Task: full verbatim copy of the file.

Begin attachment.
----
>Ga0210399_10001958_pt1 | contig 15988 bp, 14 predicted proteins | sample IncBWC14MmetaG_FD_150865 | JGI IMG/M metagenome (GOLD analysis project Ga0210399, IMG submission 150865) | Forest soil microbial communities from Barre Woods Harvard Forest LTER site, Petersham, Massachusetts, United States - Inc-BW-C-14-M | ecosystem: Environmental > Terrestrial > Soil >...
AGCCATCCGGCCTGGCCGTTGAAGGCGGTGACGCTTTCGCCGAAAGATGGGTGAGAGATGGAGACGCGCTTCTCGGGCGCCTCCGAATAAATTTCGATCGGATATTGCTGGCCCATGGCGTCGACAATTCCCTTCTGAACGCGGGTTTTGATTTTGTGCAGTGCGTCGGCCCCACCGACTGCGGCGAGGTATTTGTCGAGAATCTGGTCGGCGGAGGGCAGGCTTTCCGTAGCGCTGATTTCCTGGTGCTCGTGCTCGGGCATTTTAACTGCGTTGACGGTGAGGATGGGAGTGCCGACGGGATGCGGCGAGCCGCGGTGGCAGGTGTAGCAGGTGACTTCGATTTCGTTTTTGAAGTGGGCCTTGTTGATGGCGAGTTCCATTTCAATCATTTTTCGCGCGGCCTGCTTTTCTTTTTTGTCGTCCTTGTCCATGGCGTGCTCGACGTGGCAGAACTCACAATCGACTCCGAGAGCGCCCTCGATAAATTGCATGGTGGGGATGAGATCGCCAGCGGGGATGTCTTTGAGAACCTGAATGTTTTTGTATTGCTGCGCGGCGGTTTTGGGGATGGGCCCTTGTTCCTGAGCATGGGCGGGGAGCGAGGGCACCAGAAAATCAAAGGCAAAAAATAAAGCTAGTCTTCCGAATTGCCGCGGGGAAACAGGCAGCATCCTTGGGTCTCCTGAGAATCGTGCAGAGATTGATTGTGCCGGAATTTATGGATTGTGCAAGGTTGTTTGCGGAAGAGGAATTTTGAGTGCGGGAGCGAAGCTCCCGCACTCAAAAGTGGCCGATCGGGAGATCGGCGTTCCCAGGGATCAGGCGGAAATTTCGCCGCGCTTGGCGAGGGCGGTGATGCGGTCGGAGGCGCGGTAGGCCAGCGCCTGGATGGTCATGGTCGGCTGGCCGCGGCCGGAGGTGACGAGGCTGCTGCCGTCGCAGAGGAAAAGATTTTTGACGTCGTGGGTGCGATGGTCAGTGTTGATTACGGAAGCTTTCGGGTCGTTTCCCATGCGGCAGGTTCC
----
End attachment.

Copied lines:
>Ga0210399_10001958_pt1 | contig 15988 bp, 14 predicted proteins | sample IncBWC14MmetaG_FD_150865 | JGI IMG/M metagenome (GOLD analysis project Ga0210399, IMG submission 150865) | Forest soil microbial communities from Barre Woods Harvard Forest LTER site, Petersham, Massachusetts, United States - Inc-BW-C-14-M | ecosystem: Environmental > Terrestrial > Soil >...
AGCCATCCGGCCTGGCCGTTGAAGGCGGTGACGCTTTCGCCGAAAGATGGGTGAGAGATGGAGACGCGCTTCTCGGGCGCCTCCGAATAAATTTCGATCGGATATTGCTGGCCCATGGCGTCGACAATTCCCTTCTGAACGCGGGTTTTGATTTTGTGCAGTGCGTCGGCCCCACCGACTGCGGCGAGGTATTTGTCGAGAATCTGGTCGGCGGAGGGCAGGCTTTCCGTAGCGCTGATTTCCTGGTGCTCGTGCTCGGGCATTTTAACTGCGTTGACGGTGAGGATGGGAGTGCCGACGGGATGCGGCGAGCCGCGGTGGCAGGTGTAGCAGGTGACTTCGATTTCGTTTTTGAAGTGGGCCTTGTTGATGGCGAGTTCCATTTCAATCATTTTTCGCGCGGCCTGCTTTTCTTTTTTGTCGTCCTTGTCCATGGCGTGCTCGACGTGGCAGAACTCACAATCGACTCCGAGAGCGCCCTCGATAAATTGCATGGTGGGGATGAGATCGCCAGCGGGGATGTCTTTGAGAACCTGAATGTTTTTGTATTGCTGCGCGGCGGTTTTGGGGATGGGCCCTTGTTCCTGAGCATGGGCGGGGAGCGAGGGCACCAGAAAATCAAAGGCAAAAAATAAAGCTAGTCTTCCGAATTGCCGCGGGGAAACAGGCAGCATCCTTGGGTCTCCTGAGAATCGTGCAGAGATTGATTGTGCCGGAATTTATGGATTGTGCAAGGTTGTTTGCGGAAGAGGAATTTTGAGTGCGGGAGCGAAGCTCCCGCACTCAAAAGTGGCCGATCGGGAGATCGGCGTTCCCAGGGATCAGGCGGAAATTTCGCCGCGCTTGGCGAGGGCGGTGATGCGGTCGGAGGCGCGGTAGGCCAGCGCCTGGATGGTCATGGTCGGCTGGCCGCGGCCGGAGGTGACGAGGCTGCTGCCGTCGCAGAGGAAAAGATTTTTGACGTCGTGGGTGCGATGGTCAGTGTTGATTACGGAAGCTTTCGGGTCGTTTCCCATGCGGCAGGTTCC